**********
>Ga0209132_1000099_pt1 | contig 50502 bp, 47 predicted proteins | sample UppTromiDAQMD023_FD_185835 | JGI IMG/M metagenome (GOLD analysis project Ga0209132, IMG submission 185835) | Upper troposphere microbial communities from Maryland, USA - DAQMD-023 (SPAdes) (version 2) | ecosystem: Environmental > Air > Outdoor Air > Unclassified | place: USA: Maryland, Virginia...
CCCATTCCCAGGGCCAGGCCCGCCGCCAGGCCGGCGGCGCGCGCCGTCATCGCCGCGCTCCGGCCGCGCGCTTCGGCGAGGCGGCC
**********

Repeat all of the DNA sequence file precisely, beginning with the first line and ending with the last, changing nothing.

>Ga0209132_1000099_pt1 | contig 50502 bp, 47 predicted proteins | sample UppTromiDAQMD023_FD_185835 | JGI IMG/M metagenome (GOLD analysis project Ga0209132, IMG submission 185835) | Upper troposphere microbial communities from Maryland, USA - DAQMD-023 (SPAdes) (version 2) | ecosystem: Environmental > Air > Outdoor Air > Unclassified | place: USA: Maryland, Virginia...
CCCATTCCCAGGGCCAGGCCCGCCGCCAGGCCGGCGGCGCGCGCCGTCATCGCCGCGCTCCGGCCGCGCGCTTCGGCGAGGCGGCC